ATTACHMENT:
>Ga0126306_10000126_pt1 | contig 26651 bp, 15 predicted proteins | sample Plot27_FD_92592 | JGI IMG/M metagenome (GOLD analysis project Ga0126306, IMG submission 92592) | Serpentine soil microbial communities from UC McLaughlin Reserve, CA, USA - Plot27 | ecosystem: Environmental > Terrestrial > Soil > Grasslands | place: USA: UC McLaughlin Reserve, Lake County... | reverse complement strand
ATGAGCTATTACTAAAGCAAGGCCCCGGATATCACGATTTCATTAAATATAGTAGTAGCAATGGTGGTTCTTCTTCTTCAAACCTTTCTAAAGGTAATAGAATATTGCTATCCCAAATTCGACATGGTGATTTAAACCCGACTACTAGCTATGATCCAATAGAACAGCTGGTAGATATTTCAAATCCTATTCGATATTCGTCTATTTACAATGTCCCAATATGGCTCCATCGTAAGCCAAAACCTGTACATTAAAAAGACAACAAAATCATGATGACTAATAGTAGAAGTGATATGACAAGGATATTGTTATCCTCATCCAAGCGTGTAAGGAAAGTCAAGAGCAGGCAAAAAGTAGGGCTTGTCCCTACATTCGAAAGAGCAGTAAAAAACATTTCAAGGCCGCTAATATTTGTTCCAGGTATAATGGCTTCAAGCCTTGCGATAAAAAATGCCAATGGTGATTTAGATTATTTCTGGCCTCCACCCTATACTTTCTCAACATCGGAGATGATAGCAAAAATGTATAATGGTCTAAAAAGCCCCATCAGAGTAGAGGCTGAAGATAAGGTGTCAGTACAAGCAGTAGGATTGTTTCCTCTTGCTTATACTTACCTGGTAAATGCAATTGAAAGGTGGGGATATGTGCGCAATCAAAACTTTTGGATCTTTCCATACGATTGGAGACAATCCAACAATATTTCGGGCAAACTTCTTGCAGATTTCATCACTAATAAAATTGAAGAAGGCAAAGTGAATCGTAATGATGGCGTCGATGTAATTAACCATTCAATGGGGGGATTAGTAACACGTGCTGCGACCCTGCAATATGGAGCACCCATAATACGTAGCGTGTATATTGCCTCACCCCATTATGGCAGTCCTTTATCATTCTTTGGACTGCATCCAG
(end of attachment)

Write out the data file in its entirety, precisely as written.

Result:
>Ga0126306_10000126_pt1 | contig 26651 bp, 15 predicted proteins | sample Plot27_FD_92592 | JGI IMG/M metagenome (GOLD analysis project Ga0126306, IMG submission 92592) | Serpentine soil microbial communities from UC McLaughlin Reserve, CA, USA - Plot27 | ecosystem: Environmental > Terrestrial > Soil > Grasslands | place: USA: UC McLaughlin Reserve, Lake County... | reverse complement strand
ATGAGCTATTACTAAAGCAAGGCCCCGGATATCACGATTTCATTAAATATAGTAGTAGCAATGGTGGTTCTTCTTCTTCAAACCTTTCTAAAGGTAATAGAATATTGCTATCCCAAATTCGACATGGTGATTTAAACCCGACTACTAGCTATGATCCAATAGAACAGCTGGTAGATATTTCAAATCCTATTCGATATTCGTCTATTTACAATGTCCCAATATGGCTCCATCGTAAGCCAAAACCTGTACATTAAAAAGACAACAAAATCATGATGACTAATAGTAGAAGTGATATGACAAGGATATTGTTATCCTCATCCAAGCGTGTAAGGAAAGTCAAGAGCAGGCAAAAAGTAGGGCTTGTCCCTACATTCGAAAGAGCAGTAAAAAACATTTCAAGGCCGCTAATATTTGTTCCAGGTATAATGGCTTCAAGCCTTGCGATAAAAAATGCCAATGGTGATTTAGATTATTTCTGGCCTCCACCCTATACTTTCTCAACATCGGAGATGATAGCAAAAATGTATAATGGTCTAAAAAGCCCCATCAGAGTAGAGGCTGAAGATAAGGTGTCAGTACAAGCAGTAGGATTGTTTCCTCTTGCTTATACTTACCTGGTAAATGCAATTGAAAGGTGGGGATATGTGCGCAATCAAAACTTTTGGATCTTTCCATACGATTGGAGACAATCCAACAATATTTCGGGCAAACTTCTTGCAGATTTCATCACTAATAAAATTGAAGAAGGCAAAGTGAATCGTAATGATGGCGTCGATGTAATTAACCATTCAATGGGGGGATTAGTAACACGTGCTGCGACCCTGCAATATGGAGCACCCATAATACGTAGCGTGTATATTGCCTCACCCCATTATGGCAGTCCTTTATCATTCTTTGGACTGCATCCAG